The Saga of Battery G: A Desperate Escape from the Slaughter Pen at Stones River
Period photograph of a 6-pdr Wiard rifle; Battery G had two of these and two 12-pdr
rifles of the same design. Only one of the 6-pdr guns made it out of the cedars.
|Captain Alexander Marshall of Battery G|
Lieutenant Marshall’s report of what occurred in the cedars eloquently captures the chaos of the battle in this sector and is, in my opinion, one of the key documents that explain what happened in that very confusing portion of the battle. The portion of his report relating to the battle of December 31st follows, after which I will give a few incidents of the battle as related by other members of the battery. “At daylight of the 31st, opened with the four guns, stationed in the corn-field, shelling the woods to the right and the battery and rifle-pit in front, as the night before. About 8 a.m., moved the center section down to the left about 40 rods, taking position near two log-houses in rear of the corn-field, a dense thicket across the corn-field directly in front, open country to the left and front, where the enemy was in position. Remained in this position about thirty minutes without firing; then moved this section up and took position in center of the battery; worked the battery till about 11 a.m. The enemy up to this time fired but few rounds from their batteries in our front, firing being mostly from their skirmishers in the woods, when, in obedience to Colonel Miller’s order, moved to the right; partially changed front. The batteries of the enemy opened over the advancing infantry a heavy fire before we had fairly got into position. Ordered caissons under shelter a short distance in the rear, and opened upon the rapidly advancing enemy with canister. As our support advanced, we moved our pieces forward by hand and worked them as rapidly as possible.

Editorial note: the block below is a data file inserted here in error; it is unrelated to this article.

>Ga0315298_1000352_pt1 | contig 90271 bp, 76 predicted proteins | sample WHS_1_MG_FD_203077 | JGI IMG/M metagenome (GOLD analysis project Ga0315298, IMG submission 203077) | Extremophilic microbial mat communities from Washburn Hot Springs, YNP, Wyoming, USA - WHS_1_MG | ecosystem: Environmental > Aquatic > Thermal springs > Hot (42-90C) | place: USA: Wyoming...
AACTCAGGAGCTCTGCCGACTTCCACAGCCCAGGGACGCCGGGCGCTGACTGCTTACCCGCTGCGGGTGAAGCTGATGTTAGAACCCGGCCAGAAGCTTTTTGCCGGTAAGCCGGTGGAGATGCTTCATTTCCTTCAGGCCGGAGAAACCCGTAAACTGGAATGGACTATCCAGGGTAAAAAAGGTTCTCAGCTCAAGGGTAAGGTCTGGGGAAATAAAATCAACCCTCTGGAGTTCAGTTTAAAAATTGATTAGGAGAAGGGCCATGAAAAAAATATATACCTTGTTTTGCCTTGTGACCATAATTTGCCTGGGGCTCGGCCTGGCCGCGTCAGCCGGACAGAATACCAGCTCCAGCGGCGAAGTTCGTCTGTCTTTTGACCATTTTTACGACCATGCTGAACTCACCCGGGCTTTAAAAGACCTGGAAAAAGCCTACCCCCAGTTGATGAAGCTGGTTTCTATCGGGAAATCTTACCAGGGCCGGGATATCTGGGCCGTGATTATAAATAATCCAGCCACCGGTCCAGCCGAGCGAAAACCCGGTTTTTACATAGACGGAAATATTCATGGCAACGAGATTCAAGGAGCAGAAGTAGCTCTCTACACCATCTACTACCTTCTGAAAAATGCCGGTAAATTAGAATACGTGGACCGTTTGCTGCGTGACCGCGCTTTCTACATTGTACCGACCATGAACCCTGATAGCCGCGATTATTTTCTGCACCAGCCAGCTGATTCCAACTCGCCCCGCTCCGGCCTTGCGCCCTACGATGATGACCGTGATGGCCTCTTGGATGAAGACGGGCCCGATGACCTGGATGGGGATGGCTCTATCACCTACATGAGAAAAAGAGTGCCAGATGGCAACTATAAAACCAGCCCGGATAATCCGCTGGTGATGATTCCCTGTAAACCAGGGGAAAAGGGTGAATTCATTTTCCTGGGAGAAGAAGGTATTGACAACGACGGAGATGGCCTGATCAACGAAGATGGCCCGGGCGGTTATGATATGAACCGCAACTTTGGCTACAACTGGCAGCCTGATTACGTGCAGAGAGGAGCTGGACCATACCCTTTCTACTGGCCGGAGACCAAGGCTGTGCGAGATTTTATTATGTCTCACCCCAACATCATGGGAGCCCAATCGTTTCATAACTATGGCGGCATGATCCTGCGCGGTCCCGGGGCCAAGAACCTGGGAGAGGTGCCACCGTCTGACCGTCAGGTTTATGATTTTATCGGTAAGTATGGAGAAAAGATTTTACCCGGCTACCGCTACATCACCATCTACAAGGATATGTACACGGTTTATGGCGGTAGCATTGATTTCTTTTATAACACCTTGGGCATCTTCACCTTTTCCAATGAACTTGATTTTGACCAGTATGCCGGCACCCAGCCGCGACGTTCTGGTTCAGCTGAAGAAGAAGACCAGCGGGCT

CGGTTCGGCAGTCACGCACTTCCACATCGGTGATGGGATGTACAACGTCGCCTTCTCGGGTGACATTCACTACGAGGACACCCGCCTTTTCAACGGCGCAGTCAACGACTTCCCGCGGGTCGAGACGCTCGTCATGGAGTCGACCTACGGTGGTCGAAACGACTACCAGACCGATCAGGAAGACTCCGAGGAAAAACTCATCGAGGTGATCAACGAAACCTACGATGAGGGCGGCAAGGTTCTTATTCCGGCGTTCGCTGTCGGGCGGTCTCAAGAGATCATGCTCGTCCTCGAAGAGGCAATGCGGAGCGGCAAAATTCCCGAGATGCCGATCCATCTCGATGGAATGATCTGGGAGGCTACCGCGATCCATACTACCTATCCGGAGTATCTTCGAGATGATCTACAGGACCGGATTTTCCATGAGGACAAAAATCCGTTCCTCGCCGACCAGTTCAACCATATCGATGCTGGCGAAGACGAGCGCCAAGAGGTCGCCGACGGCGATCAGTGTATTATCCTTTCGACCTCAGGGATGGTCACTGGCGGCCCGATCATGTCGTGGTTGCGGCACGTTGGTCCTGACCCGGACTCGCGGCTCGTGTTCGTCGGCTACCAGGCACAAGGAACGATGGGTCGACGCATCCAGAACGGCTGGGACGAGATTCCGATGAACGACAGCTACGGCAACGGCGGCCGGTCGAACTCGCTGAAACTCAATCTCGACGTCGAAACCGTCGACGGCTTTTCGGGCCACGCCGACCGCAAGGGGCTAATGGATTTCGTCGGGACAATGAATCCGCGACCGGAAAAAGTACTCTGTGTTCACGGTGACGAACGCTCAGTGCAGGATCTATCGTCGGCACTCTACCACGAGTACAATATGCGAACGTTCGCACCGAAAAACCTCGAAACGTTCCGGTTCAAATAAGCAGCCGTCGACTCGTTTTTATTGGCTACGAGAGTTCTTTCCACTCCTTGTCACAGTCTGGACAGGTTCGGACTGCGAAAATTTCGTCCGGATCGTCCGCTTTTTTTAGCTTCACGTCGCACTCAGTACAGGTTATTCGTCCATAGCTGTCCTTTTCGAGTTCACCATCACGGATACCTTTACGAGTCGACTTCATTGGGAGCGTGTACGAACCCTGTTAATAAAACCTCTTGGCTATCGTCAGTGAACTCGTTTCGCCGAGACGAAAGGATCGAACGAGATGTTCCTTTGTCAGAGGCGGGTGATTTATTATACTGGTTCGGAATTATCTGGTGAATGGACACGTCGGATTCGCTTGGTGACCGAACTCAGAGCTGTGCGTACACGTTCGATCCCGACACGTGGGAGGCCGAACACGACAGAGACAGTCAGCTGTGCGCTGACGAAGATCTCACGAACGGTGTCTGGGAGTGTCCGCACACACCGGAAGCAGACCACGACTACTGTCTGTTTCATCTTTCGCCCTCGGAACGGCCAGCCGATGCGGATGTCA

|A 12-pdr howitzer; Battery G was equipped with two of these guns and left one on the field at Stones River.|
Dan: Great work on Stones River. Happy New Year! John BanksReplyDelete
Dan, Thanks so much for this posting. I've learned recently that my family has connections to Battery G. My 3rd great grandfather, Corp. James Lloyd Sr., emigrated from Wales to Cleveland in 1832 and enlisted, at age 52, and fought at Shiloh and the Siege of Corinth. His son, Corp. James Lloyd Jr., served with the same unit in 1864 during the Battle of Franklin and died from wounds he received during a "sharp artillery duel" at Rutherford's Creek. I then learned I'm related to Clarence L Riddle referenced in your excellent piece. He is the stepson of my 3rd great-grandaunt. His father was raised in a cabin that was located across the street from my boyhood home in Newbury, Ohio.ReplyDelete
Bob, Clarence Riddle wrote a superb account of Stones River which can be found in the January 23, 1863 issue of the Jeffersonian Democrat from Chardon, Ohio. Here's the link to the issue: https://chroniclingamerica.loc.gov/lccn/sn84028083/1863-01-23/ed-1/seq-2/Delete